Press Releases

WASHINGTON – Today, Sens. Tom Carper and Chris Coons, and Rep. John Carney (all D-Del.) encouraged Delaware small businesses, small agriculture cooperatives, small businesses engaged in aquaculture and most private non-profit organizations impacted by the drought and excessive heat the occurred June - August 2011 to apply for U.S. Small Business Administration (SBA) economic injury disaster loans.
 
“These loans are vital to the recovery of the small businesses that experienced economic pain due to the devastating conditions this summer,” Sen. Carper said. “The Small Business Administration works hard to ensure that businesses across the country have access to the resources they need to recover from hard times, and these loans reflect that purpose. I encourage Delaware businesses that were affected by this summer’s extreme weather to apply for these loans.”
 
“This summer’s excessive heat and dry conditions negatively impacted many Delaware small businesses,” said Sen. Coons. “These loans are designed to assist folks affected by harsh weather conditions, and I encourage Delaware small business owners who need help repairing damages to take advantage of the loan program.”
 
“This summer’s weather conditions caused businesses that are a critical part of Delaware’s economy to suffer,” said Congressman Carney.  “Small Business Administration Disaster loans will help these businesses maintain jobs for Delaware workers and assist in their recovery process.  I urge eligible Delaware businesses to apply for the loan and take advantage of this important resource.”
 
Under this declaration, the SBA’s Economic Injury Disaster Loan program is available to eligible farm-related and nonfarm-related entities that suffered financial losses as a direct result of this disaster. With the exception of aquacultural enterprises, agricultural producers, farmers and ranchers are not eligible to apply to SBA, but nurseries are eligible to apply for economic injury disaster loans for losses caused by drought conditions.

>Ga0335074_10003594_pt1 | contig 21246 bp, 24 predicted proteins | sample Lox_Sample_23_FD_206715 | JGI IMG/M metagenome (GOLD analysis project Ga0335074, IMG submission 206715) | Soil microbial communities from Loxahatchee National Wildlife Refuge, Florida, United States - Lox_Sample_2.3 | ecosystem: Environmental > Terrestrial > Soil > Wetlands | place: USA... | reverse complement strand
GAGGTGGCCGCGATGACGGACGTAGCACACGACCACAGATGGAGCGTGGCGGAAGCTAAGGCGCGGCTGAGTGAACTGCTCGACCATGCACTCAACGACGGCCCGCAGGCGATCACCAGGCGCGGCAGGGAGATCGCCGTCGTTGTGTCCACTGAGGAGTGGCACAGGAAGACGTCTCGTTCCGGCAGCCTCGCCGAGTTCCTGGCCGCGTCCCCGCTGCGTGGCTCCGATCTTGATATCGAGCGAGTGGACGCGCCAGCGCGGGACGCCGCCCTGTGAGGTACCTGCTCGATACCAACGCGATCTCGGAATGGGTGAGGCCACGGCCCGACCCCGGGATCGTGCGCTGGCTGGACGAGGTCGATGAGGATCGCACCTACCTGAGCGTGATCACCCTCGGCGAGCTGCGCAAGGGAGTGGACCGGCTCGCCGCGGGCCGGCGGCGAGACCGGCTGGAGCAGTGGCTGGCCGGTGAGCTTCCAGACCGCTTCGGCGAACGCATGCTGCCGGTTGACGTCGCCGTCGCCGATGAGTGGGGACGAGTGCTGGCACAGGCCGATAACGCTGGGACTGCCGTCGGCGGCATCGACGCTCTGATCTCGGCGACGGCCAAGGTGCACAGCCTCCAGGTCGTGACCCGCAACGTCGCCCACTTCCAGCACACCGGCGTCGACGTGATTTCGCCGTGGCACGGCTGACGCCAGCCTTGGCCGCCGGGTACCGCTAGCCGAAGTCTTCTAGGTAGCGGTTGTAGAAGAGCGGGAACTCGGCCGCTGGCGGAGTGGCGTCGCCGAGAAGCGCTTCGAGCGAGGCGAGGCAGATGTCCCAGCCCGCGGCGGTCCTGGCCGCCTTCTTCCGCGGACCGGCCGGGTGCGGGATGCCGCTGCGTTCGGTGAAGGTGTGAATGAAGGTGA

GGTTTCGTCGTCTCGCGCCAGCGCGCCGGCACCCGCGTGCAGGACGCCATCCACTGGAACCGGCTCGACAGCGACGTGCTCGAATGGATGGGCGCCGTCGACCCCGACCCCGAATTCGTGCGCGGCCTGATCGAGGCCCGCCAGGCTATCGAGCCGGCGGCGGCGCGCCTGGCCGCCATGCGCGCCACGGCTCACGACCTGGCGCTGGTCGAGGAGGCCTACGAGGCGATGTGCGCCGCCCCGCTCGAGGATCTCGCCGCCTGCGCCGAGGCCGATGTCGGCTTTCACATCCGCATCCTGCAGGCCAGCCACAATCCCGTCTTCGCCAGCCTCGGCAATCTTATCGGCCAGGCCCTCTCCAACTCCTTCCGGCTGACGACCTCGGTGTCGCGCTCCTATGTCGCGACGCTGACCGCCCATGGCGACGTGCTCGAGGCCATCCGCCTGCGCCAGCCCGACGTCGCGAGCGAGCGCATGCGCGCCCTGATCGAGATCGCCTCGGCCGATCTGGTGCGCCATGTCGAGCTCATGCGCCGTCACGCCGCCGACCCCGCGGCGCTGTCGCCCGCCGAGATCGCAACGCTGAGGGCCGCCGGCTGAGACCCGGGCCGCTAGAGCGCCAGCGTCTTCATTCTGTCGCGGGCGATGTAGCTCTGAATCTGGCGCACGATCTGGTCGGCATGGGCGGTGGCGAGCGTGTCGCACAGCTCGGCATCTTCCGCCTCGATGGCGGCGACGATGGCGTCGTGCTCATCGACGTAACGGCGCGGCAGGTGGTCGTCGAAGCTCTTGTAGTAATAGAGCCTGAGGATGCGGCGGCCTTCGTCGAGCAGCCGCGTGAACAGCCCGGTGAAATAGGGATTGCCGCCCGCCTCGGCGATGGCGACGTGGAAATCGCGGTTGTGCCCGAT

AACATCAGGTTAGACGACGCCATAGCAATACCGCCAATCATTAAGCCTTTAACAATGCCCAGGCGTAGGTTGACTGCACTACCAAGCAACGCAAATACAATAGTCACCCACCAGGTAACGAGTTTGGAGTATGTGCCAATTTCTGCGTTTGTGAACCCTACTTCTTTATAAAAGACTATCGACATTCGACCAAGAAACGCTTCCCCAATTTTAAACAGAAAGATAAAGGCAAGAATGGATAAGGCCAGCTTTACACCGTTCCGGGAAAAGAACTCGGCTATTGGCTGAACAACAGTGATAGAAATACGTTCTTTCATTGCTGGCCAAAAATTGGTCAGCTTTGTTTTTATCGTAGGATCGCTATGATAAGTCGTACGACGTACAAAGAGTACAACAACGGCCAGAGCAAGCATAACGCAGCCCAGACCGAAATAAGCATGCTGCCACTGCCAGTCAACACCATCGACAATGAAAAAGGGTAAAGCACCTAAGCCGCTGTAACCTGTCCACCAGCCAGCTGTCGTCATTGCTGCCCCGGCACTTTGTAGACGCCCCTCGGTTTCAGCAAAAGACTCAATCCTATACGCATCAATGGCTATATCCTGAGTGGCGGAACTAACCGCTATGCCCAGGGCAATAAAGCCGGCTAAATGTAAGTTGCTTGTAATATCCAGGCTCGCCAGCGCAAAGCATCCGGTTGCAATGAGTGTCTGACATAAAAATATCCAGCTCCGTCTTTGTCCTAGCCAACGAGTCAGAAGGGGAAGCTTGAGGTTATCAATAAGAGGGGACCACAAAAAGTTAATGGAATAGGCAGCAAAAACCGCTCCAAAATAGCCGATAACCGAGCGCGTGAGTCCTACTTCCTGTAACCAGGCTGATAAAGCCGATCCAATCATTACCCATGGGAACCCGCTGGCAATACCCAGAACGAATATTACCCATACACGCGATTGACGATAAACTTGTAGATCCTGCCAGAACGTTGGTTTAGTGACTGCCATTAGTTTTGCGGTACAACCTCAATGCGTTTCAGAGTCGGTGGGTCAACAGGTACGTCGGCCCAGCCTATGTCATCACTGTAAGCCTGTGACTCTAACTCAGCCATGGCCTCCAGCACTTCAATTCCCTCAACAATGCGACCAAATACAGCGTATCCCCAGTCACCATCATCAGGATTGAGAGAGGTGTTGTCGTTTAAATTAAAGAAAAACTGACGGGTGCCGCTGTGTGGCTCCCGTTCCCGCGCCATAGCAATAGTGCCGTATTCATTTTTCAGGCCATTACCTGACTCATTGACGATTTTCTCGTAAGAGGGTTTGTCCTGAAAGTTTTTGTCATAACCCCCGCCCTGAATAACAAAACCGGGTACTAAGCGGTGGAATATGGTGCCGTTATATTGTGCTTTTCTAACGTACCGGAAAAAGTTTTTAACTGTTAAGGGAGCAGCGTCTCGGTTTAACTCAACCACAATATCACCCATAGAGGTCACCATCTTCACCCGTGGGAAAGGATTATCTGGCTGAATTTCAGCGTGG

“When the Secretary of Agriculture issues a disaster declaration to help farmers recover from damages and losses to crops, the Small Business Administration issues a declaration to eligible entities affected by the same disaster,” said Frank Skaggs, director of SBA’s Field Operations Center East in Atlanta.
 
The loan amount can be up to $2 million with interest rates of 3 percent for private non-profit organizations of all sizes and 4 percent for small businesses, with terms up to 30 years.  The SBA determines eligibility based on the size of the applicant, type of activity and its financial resources.  Loan amounts and terms are set by the SBA and are based on each applicant’s financial condition.  These working capital loans may be used to pay fixed debts, payroll, accounts payable, and other bills that could have been paid had the disaster not occurred.  The loans are not intended to replace lost sales or profits.
 
Disaster loan information and application forms may be obtained by calling the SBA’s Customer Service Center at 800-659-2955 (800-877-8339 for the deaf and hard-of-hearing) Monday through Friday from 8 a.m. to 8 p.m., and Saturday and Sunday from 9 a.m. to 5:30 p.m. ET or by sending an email to disastercustomerservice@sba.gov. Loan applications can be downloaded from www.sba.gov.  Completed applications should be mailed to: U.S. Small Business Administration, Processing and Disbursement Center, 14925 Kingsport Road, Fort Worth, TX 76155. 
 
Those affected by the disaster may also apply for disaster loans electronically from SBA’s website at https://disasterloan.sba.gov/ela/.
 
Completed loan applications must be returned to SBA no later than May 30, 2012.
 
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